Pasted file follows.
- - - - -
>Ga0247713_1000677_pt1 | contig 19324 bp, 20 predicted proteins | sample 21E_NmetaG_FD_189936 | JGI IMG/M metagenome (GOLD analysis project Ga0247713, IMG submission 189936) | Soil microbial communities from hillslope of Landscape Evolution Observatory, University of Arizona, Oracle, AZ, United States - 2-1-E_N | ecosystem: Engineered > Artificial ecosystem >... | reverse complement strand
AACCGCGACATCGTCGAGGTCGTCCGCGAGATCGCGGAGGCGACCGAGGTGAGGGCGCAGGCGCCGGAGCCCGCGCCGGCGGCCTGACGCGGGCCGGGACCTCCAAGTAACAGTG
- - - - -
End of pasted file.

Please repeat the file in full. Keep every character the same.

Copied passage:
>Ga0247713_1000677_pt1 | contig 19324 bp, 20 predicted proteins | sample 21E_NmetaG_FD_189936 | JGI IMG/M metagenome (GOLD analysis project Ga0247713, IMG submission 189936) | Soil microbial communities from hillslope of Landscape Evolution Observatory, University of Arizona, Oracle, AZ, United States - 2-1-E_N | ecosystem: Engineered > Artificial ecosystem >... | reverse complement strand
AACCGCGACATCGTCGAGGTCGTCCGCGAGATCGCGGAGGCGACCGAGGTGAGGGCGCAGGCGCCGGAGCCCGCGCCGGCGGCCTGACGCGGGCCGGGACCTCCAAGTAACAGTG